NVIDIA RTX 5000 Ada Workstation GPU Might Be In The Works With These Killer Specs
NVIDIA kicked off this year's GPU Technology Conference (GTC) with a flurry of announcements and an interesting keynote about bringing AI everywhere, all at once. As part of the busy first day, NVIDIA unveiled a new workstation card based on Ada Lovelace, the RTX 4000 in small form factor (SFF) trim. Now a day later, the rumor mill is already brimming with chatter about yet another workstation addition, the RTX 5000.
To be clear, NVIDIA made no such announcement regarding a possible RTX 5000. The RTX 4000 SFF, on the other hand, is now official and packs 6,144 CUDA cores, 192 fourth-generation Tensor cores, 48 third-generation RT cores, and 20GB of GDDR6 memory (16Gbps) with error correction code (ECC) support linked to a 160-bit bus, giving it 320GB/s of memory bandwidth.
It also boasts four mini DisplayPort 1.4a outputs, AV1 encode and decode support, and various other features. The card sports a dual-slot blower-style cooling solution and boasts a power envelope of just 70W. Overall it looks like a promising option for compact workstation, with a balance between performance and power efficiency that's suitable for smaller systems.
What about the RTX 5000, though?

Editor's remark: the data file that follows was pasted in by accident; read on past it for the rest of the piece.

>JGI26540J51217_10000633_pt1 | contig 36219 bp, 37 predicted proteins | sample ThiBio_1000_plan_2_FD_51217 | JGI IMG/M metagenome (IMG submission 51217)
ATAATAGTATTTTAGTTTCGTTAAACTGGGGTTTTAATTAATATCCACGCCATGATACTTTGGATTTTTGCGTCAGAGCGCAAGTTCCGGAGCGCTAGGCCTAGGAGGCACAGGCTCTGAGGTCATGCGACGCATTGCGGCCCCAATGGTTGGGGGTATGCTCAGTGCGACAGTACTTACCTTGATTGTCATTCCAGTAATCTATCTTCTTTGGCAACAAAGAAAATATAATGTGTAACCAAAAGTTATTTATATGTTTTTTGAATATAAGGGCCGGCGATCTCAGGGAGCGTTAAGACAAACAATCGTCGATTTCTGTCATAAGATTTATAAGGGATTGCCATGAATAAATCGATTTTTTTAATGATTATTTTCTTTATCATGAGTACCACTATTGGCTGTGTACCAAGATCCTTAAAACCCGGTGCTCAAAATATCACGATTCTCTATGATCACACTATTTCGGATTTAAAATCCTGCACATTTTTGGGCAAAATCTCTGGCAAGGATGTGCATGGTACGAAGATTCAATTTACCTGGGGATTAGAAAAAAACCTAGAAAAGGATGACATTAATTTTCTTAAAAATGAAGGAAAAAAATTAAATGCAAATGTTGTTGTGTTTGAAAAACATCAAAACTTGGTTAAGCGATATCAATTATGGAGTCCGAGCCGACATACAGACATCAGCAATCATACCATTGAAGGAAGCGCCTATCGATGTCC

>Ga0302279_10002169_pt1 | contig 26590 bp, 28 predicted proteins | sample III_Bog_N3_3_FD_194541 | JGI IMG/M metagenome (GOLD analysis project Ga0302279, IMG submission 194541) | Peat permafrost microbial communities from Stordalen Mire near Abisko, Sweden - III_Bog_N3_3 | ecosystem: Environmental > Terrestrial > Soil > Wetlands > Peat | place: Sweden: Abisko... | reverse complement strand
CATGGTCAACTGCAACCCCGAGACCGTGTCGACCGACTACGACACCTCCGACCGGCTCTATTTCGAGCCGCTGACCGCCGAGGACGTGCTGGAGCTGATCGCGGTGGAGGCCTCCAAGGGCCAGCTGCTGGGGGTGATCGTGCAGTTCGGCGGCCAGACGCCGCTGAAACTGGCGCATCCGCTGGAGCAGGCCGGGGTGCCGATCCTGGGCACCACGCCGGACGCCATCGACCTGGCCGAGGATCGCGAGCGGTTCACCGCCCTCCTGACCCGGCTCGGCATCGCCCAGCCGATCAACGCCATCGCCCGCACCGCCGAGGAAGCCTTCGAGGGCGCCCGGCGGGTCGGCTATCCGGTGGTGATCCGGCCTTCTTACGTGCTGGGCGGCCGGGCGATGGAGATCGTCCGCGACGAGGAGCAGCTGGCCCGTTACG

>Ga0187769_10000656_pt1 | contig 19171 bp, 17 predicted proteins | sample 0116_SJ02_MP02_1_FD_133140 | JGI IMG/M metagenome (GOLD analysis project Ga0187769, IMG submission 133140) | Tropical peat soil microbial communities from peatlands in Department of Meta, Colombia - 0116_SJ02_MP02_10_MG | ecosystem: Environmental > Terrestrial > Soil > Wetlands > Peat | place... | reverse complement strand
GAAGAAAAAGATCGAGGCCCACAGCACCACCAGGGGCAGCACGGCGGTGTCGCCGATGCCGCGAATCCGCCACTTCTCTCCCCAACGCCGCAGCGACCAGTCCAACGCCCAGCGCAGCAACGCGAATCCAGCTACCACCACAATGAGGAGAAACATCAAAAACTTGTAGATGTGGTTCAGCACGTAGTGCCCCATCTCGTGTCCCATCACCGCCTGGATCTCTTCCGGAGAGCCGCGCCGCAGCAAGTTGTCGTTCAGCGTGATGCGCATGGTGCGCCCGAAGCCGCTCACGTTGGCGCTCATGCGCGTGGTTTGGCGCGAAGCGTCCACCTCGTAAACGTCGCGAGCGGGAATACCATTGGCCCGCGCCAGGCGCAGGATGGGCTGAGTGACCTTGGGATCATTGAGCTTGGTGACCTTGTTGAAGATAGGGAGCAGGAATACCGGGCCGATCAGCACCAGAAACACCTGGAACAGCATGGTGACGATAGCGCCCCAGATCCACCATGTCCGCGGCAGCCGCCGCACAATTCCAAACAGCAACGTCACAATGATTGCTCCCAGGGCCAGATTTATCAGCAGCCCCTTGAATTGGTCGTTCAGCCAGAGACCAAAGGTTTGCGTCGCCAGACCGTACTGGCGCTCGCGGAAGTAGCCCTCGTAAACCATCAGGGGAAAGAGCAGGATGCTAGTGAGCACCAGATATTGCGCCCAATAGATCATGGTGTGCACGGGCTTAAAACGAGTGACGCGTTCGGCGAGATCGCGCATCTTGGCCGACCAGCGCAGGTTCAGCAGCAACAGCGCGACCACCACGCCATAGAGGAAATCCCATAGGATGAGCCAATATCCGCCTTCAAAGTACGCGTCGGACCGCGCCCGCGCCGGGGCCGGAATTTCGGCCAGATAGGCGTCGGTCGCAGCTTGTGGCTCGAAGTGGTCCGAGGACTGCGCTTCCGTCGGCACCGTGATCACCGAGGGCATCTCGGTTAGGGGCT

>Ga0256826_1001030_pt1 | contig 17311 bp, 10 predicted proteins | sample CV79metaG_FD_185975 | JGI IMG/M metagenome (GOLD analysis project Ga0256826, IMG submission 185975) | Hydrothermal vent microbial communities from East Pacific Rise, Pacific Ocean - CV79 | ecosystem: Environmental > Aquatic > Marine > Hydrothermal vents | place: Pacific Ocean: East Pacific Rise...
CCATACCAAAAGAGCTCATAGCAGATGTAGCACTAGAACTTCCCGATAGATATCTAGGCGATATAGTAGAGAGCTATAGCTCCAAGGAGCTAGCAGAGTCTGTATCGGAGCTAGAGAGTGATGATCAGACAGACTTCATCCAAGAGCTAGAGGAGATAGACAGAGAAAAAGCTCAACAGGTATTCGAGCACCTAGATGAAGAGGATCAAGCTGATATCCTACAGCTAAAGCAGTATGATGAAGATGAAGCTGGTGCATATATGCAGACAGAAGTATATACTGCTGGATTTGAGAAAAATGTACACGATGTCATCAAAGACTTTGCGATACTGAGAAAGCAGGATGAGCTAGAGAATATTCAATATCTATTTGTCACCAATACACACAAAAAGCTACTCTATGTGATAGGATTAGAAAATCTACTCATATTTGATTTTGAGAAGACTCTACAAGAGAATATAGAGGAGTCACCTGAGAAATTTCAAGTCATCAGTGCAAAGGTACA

According to @kopite7kimi, a prominent leaker on Twitter, NVIDIA might be readying an RTX 5000 workstation card with 15,360 CUDA cores and 32GB of GDDR6 memory. If true, we'd be looking at a cut-down version of NVIDIA's AD102 GPU, as AD103 and AD104 both have fewer CUDA cores than what the leaker is claiming. That's also the same GPU found in NVIDIA's RTX 6000 workstation card, whereas the newly unveiled RTX 4000 SFF is built around the company's AD104 GPU.
While only a rumor at this point, an RTX 5000 would neatly slot in between the RTX 4000 and RTX 6000. Here's a high-level overview...
- RTX 6000 Ada: 18,176 CUDA cores, 48GB GDDR6, 384-bit bus
- RTX 5000 Ada: 15,360 CUDA cores, 32GB GDDR6, 256-bit bus
- RTX 4000 Ada: 6,144 CUDA cores, 20GB GDDR6, 160-bit bus
Again, the RTX 5000 does not exist (yet), and perhaps never will. However, if it does come to fruition and the leaked specs turn out to be accurate, it could end up with up to 640GB/s of memory bandwidth (based on 20Gbps memory chips), which is twice as much as the RTX 4000 SFF. Or if it uses 16Gbps chips like the RTX 4000 SFF, memory bandwidth would end up at 512GB/s. That's still a respectable 60 percent gain.
As a side note, the RTX 6000 still leaves some performance untapped within NVIDIA's AD102 GPU. In full-fat form, the AD102 features 18,432 CUDA cores. Likewise, the RTX 6000 and RTX 4000 both use GDDR6 memory instead of GDDR6X.